Loving relationships are clearly of great value, and part of a well lived life. I do not dispute this. But unlike those who reject Agent-Neutrality, I think there is a genuine conflict here, and it’s one we have to live with. For morality, for the Agent-Neutralist, is impartial. And we need loving and caring relationships in our lives, not merely in some basic psychological sense, but also in the normative sense that they are essential to a good life. And yet these relationships inevitably push us towards partiality.
The Agent-Neutralist accepts the conflict here rather than trying to explain it away. The very fact that love stretches beyond and motivates us out of something as or more fundamentally emotionally powerfulthan morality is not to philosophically diminish the value of love; it is to reinforce it. We can endorse an Agent-Neutralist view which does not require us to deprive ourselves of things that make life worth living, and loving relationships are an important one of those things. At the same time, it is a mistake to think that loving someone can morally justify being partial to them. At best, I think, loving someone can provide a moral excuse for partiality. Partiality is only acceptable when and because it is part of a relationship which morality can’t demand that we sacrifice.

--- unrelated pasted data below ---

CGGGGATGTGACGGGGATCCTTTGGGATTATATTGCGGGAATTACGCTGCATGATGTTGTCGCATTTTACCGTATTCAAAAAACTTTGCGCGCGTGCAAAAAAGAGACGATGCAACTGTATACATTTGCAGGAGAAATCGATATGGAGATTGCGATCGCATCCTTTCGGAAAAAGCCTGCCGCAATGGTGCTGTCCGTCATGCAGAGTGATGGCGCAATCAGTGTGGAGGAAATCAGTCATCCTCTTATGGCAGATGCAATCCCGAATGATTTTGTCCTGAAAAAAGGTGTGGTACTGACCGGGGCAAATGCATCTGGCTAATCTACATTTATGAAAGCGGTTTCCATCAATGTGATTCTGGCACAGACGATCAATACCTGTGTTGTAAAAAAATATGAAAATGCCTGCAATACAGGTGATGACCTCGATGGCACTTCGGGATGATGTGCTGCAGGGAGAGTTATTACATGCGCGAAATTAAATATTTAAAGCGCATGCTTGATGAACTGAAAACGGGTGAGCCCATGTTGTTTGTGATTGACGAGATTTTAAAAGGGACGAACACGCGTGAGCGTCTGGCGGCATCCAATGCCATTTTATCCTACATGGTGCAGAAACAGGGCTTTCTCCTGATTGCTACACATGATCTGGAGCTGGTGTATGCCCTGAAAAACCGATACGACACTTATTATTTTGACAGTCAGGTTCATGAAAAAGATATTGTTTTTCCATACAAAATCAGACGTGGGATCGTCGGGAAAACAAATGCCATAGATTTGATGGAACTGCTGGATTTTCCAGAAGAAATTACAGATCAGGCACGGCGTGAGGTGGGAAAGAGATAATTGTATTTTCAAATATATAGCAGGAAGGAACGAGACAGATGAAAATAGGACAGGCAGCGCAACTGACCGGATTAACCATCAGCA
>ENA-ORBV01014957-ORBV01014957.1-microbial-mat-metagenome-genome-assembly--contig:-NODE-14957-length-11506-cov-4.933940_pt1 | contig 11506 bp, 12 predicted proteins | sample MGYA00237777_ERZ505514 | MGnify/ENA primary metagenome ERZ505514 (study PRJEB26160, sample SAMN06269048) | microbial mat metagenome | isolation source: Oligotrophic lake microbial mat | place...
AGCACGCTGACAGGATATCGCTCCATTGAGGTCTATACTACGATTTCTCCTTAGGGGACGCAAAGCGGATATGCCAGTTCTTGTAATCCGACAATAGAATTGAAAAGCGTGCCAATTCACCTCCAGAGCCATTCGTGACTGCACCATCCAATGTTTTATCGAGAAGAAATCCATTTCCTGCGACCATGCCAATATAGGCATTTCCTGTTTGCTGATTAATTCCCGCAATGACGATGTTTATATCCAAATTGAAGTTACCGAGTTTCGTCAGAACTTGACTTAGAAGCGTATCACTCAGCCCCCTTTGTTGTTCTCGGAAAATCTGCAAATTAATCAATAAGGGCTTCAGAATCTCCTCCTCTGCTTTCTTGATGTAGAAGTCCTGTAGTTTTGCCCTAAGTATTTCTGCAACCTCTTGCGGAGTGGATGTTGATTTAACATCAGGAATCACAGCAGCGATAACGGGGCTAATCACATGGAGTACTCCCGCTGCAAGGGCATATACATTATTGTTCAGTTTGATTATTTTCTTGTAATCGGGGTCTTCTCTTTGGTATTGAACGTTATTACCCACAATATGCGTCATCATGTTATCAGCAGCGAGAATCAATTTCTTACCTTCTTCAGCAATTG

One implication of this view is that when we are thinking about any revolutionary restructuring of interpersonal relationships, we have a standing consideration to reduce the partiality inherent in these relationships insofar as it is possible to do so without losing the value of such relationships. Agent-Neutralists should imagine relationships where all parties of the relationship are aware of this conflict between love and morality, and are able to think about considerations like this when they think about how best to express their love and care for their beloved. This is not an easy question. But it is a question that we should grapple with. The ways we express love, insofar as it is possible, should not conflict with our impartial goals to treat everyone as equal. This won’t be possible; that is the point. But there will be better and worse ways to do this.
If this is the right way to think about the relationship between love and morality, then the Agent-Neutralist has to accept and engage in a lifelong project to balance and manage the conflict that inevitably arises between our love for those nearest and dearest, and our obligation to care about the well-being of everyone equally. This is an interesting feature of the view, but it is not unique — it is nothing more than another instance of our lifelong challenge with balancing our own well-being with our duties to others. It just happens to be a very striking instance of this challenge.
 The vast majority of people who are agent-neutralists are traditional consequentialists. I am agnostic about consequentialism, but I think there are strong overlooked egalitarian reasons to be an agent-neutralist, which I won’t go into here.  Even most Agent-Neutralists endorse this view, by arguing that it is usually the case that the best way to maximize impartial value, and thus partiality is, at least usually, indirectly justified. I am inclined to think that these arguments work in less cases than they initially seem to, for reasons I can’t get into here.  This is a bit like Susan Wolf’s (1999) ‘personal reasons’, although unlike Wolf, the Agent-Neutralist favors the ‘view from nowhere’ conception of our authoritative reasons.